Historian Donates Velázquez to Prado


BARCELONA, Spain — The Prado museum in Madrid has announced that it received a royal portrait recently attributed to Velázquez as a donation from an American art historian.

William B. Jordan, the art historian, said that he took his painting to the Prado’s art experts last year to have it authenticated after acquiring it in an auction in 1988.

The Prado said the portrait had been made by Velázquez as a preparatory painting for the face of King Philip III that became part of “The Expulsion of the Moriscos,” a masterwork completed in 1627 but that was destroyed in the fire of the palace of the Real Alcázar in Madrid in 1734. The work is known only from written descriptions as no copy has survived.

“I lived with this painting for almost 30 years and I acquired it thinking that it was what it is, although with the thought that eventually I would donate it somewhere,” Mr. Jordan said in a telephone interview on Wednesday.

He said his painting would “fit perfectly” into the Prado, home to a vast collection of Velázquez paintings and other Spanish masterworks. The museum plans to hang it next spring and called it “a long-term deposit” by Mr. Jordan. The donation also coincides with the recent start of a nonprofit organization, American Friends of the Prado Museum, that the museum hopes will aid its ties and profile in the United States.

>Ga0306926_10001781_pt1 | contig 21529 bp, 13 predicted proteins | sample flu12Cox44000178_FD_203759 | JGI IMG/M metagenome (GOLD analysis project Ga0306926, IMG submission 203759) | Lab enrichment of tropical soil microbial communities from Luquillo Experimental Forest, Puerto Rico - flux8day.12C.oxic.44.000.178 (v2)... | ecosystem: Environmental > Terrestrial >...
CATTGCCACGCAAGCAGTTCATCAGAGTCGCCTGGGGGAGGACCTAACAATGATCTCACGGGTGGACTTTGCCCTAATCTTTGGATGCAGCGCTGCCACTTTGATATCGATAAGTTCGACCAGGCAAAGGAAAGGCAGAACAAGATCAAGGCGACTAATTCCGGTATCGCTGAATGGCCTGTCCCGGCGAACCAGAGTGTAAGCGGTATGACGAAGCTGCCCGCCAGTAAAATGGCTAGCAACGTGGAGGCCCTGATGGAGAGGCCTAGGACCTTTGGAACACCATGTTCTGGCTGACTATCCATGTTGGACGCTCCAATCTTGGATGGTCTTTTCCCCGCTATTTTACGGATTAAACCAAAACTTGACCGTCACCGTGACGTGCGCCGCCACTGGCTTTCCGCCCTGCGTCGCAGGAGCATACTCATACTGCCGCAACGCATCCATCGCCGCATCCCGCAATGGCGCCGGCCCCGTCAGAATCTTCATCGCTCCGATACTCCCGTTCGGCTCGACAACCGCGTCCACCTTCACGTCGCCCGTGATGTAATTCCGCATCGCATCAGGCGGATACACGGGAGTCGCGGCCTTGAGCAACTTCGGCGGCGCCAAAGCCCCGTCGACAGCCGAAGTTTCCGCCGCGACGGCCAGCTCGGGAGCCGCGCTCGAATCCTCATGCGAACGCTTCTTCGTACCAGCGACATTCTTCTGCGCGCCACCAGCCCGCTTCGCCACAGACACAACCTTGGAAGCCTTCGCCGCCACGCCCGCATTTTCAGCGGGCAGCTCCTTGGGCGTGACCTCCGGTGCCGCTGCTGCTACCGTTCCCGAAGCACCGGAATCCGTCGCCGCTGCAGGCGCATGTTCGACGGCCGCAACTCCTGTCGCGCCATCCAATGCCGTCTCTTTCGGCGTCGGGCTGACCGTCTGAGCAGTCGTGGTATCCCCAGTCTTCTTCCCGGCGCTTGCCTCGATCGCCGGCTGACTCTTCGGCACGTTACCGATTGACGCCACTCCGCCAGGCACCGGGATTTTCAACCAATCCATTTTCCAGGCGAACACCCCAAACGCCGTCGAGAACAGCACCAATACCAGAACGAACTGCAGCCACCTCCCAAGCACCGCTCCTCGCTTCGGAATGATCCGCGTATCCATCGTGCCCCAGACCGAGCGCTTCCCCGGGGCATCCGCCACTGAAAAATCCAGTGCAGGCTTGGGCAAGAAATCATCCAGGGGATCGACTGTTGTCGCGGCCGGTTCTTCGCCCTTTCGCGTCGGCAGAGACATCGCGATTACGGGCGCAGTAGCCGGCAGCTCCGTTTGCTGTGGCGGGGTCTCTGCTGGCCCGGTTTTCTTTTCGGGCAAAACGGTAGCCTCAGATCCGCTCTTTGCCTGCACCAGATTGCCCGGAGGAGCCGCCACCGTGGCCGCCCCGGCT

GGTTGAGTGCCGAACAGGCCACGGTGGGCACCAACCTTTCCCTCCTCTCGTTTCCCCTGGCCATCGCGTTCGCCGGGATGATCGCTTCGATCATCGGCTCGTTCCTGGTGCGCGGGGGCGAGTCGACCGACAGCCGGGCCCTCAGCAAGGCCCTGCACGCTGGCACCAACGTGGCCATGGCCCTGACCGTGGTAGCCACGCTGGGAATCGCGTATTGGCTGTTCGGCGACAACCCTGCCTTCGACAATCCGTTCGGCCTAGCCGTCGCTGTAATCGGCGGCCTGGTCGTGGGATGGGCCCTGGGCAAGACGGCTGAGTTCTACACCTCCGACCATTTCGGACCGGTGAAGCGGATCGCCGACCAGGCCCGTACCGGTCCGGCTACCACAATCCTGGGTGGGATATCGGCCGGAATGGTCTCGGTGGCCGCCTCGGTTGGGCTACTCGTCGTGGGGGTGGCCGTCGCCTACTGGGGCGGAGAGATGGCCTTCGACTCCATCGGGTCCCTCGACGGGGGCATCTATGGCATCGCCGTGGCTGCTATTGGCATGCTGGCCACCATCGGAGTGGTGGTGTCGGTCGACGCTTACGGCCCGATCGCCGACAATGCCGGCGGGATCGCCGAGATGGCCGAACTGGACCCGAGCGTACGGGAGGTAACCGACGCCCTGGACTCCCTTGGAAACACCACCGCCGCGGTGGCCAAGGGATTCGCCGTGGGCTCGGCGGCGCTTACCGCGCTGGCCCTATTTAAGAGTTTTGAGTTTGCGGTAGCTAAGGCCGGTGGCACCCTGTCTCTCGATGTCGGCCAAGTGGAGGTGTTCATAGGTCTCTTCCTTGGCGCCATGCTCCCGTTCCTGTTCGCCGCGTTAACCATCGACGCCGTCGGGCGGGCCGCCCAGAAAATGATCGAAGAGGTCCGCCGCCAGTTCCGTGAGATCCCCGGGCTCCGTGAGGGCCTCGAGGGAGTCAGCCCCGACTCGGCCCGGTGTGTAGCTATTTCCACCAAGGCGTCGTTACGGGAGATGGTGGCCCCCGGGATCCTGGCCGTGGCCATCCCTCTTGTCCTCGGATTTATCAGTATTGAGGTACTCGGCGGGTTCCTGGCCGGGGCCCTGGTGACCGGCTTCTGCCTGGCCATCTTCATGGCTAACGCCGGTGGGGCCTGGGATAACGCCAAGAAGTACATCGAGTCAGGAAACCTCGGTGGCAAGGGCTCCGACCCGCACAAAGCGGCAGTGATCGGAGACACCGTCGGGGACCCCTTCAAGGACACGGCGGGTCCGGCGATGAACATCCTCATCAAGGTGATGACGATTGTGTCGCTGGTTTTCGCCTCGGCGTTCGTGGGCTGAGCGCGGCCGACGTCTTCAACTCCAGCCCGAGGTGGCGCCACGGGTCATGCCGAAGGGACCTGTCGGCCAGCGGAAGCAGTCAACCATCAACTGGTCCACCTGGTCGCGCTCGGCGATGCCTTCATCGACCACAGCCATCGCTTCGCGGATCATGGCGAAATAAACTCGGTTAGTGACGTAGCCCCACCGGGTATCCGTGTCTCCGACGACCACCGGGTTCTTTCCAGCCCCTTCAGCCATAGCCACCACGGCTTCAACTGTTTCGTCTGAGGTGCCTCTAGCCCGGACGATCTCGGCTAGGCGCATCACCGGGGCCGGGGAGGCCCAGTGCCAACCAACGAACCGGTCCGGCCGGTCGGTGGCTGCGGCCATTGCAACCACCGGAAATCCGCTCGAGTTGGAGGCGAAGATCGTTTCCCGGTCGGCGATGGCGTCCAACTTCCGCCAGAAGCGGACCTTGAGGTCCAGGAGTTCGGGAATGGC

Mr. Jordan acquired the painting in London at an auction of Phillips, where it was mistakenly labeled, both in terms of its subject matter and author. While the work ostensibly represented Don Rodrigo Calderón, “it was very obvious to me that it was King Felipe III,” Mr. Jordan said. The work was also wrongly auctioned as painted by somebody from the circle of Justus Sustermans, a Flemish painter. Mr. Jordan also initially made a wrong assumption that the portrait was a fragment of a larger painting rather than a preparatory oil sketch.

The Prado estimated that the work was done between 1623, when Velázquez introduced a new style of royal portrait, and 1631, when he returned from a stint in Italy and again significantly changed his portrait style. The fact that Felipe III is shown in profile, looking up, fits with descriptions of how the king was portrayed in “The Expulsion of the Moriscos.”

Mr. Jordan, 76, is considered a specialist on Spanish art, but he called his personal collection “eclectic” and said that it included a sizable amount of French drawings from the 19th century. He said that he had not made plans to donate more of his works.

He also would not discuss the estimated worth of the donated Velázquez, even though it has been valued for tax purposes. The painting was historically important, a precursor to one of the major lost works of the artist, but “this is not a trophy Velázquez,” Mr. Jordan said. “It is something that he did for himself in the process of producing a very important work.”

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